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Saturday, June 18, 2016

Knock Knock Knockin' on Heaven's Gate

"We were young and strong and ridin' against the wind"

It was over, our mission complete. Nothing left to do but celebrate, dance to the music, and partake of hoppy IPAs. 
I proposed a toast: "Here's to another fine day outdoors in the company of fine people. Cheers!" 

This is a Geezer's permutation of  a day in the life of three modern-day Geezer Musketeers (One for all and all for nothing). 

After over four hours in the saddle—half of which was pedaling uphill into a Bob Seger wind—we were sore of ass and dry of throat. Time to recoup de gras at the Horsefly Brewery in Motown (Montrose).
Today's adventure plays out on Government Springs Road, somewhere middle-ish between Ridgway and Motown. GSR heads west off highway 550 at an elevation of 6200 feet, then snakes it's way up to the southernmost swell of the Uncompaghre Plateau, near the base of Horsefly's negligible knob at 9300 feet. 

Bobbie and I had ridden GSR before, but I'm guessing it'd been nye onto 20 some years ago. In those days it was a seldom maintained dead end gravel road. Nothing out there but a smattering of rural loners who'd become disenchanted with the Big Citah "police state" of Montrose (they hired a second cop). Just too much pressure and gridlock for them, what with the one stoplight and all. The gravel used to peter out in a few miles, after which it was one of those rutted fine-if-it's-dry-but-ya-ain't-commin'-back-if-it's-wet bottomless clay bogs.

But GSR got paved back in 2005 thanks to "Cornerstone Colorado," a massive development funded by a Texas oil billionaire who thought our remote wilderness could use one of those ostentatious "Heaven's gated" communities with a private 18 hole Greg Norman golf course. Holy Moly; 6,000 acres of prime Colorado high country got carved into "Hobby Ranch-ettes." Part of the "deal" was that Cornerstone had to pave not only all the roads within the development, but the ten miles of GSR that served as access to their "Heaven's Gate." 

All-in-all, with the costs of paving, infrastructure, utility runs, club house/restaurant, Greg Norman golf course, riding stables, lakes, ponds, and so on, the billionaire managed to spend 120 million dollars. Of course, this only managed to put a tiny dent in his financial empire... kinda like us loosing a dollar in a slot machine.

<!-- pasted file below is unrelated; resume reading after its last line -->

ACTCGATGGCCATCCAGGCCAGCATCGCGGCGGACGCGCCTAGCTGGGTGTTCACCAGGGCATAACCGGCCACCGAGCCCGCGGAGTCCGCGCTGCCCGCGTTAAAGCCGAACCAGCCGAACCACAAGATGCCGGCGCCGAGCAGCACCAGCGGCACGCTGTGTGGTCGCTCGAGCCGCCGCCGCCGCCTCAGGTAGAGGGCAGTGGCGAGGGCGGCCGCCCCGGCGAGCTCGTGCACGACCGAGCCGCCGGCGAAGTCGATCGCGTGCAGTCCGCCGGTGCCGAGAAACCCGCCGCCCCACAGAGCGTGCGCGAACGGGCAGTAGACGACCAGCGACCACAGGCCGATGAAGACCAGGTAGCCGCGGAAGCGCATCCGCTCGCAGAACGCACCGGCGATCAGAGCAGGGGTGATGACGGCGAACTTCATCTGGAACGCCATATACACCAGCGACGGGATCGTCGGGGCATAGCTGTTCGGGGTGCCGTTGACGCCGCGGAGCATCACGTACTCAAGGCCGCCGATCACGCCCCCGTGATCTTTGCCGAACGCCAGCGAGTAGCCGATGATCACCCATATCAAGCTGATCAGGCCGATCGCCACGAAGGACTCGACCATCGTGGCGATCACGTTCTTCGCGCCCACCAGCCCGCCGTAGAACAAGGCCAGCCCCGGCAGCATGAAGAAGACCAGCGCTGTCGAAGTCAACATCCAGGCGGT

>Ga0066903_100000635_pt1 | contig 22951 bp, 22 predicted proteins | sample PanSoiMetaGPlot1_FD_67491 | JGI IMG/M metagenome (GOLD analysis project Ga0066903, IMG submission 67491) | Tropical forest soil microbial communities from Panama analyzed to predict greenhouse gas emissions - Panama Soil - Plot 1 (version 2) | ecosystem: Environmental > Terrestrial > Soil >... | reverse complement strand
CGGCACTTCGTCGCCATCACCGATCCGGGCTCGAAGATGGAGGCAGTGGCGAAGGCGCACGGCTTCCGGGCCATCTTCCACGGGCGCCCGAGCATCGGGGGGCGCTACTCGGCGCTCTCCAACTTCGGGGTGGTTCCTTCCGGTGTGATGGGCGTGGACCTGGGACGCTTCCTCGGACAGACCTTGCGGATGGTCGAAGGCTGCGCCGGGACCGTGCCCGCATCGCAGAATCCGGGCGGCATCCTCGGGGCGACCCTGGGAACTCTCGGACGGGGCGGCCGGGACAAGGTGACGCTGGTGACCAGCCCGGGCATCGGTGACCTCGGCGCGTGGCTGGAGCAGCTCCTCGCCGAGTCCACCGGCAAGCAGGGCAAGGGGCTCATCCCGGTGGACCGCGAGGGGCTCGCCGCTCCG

Long story short, after a gauntlet of red tape and promises, the billionaire's dream finally came to fruition in 2007. Ah, timing is everything, eh?  Yep, just as greed was about to catch up with a highly corrupted mortgage/investment sector, one that ended up melting down the housing and stock markets, Cornerstone put's out a "For Sale" sign. But "the rich" suddenly pulled back on buying second and third homes, the chicken shits. Home values, as well as the "the market," were in a free-fall and nobody knew where the "bottom" was.

Thus, Cornerstone became a "distressed property" after a few years... got sold and resold several times to "investors" who didn't exactly embrace the same utopian "vision" that was promised by the original developer. They were reluctant to dump more money into a "ship" that was still sinking. 

Eventually the fancy clubhouse/restaurant closed, then the fancy riding stable, the award winning 18 hole golf course, and so on, and so on. For the few who bought into the "dream" and purchased land, or worse, purchased land and built a fancy home on it... well, they got the "shaft" of their golf club rammed up their rear ends. Lawsuits are ongoing, as you would expect. But in today's big business "Donald Trump" world, it's hard to squeeze blood out of a financially sheltered "turnip." So it's the little guys that get hurt... the employees, the small investors trying to play with the Big Boys, hoping to make a little money. 

It isn't fair. All the "Donalds" do if things don't work out is file for bankruptcy. Poof. Oh well. You see, they shelter their personal assets by forming a "shell corporation." I mean, is Donald, alright, but if things don't go as planned his personal fortune isn't at risk. Pretty easy to "gamble" with those kind of rules and safety net. Meanwhile, most "Mom and Pops" second mortgaged their homes to try and keep their businesses afloat during the meltdown, and the bankers were not patient nor understanding when it came to foreclosing.  The game is rigged, me thinks.

So our ride was smooth... no traffic, on seldom used pavement. It was over 10 miles to "Heaven's Gate," steady uphill, and against the wind. We figured whoever owns Cornerstone by now probably isn't paying for the promised security that's supposed to keep the "rift raft" out, and simply rode around the gate. While the streets in "Heaven" were not paved with gold, the views were Heavenly. We rode six additional pleasantly vacant miles in solitude on Cornerstone's less traveled roads. Here's what we found behind "Heaven's Gates."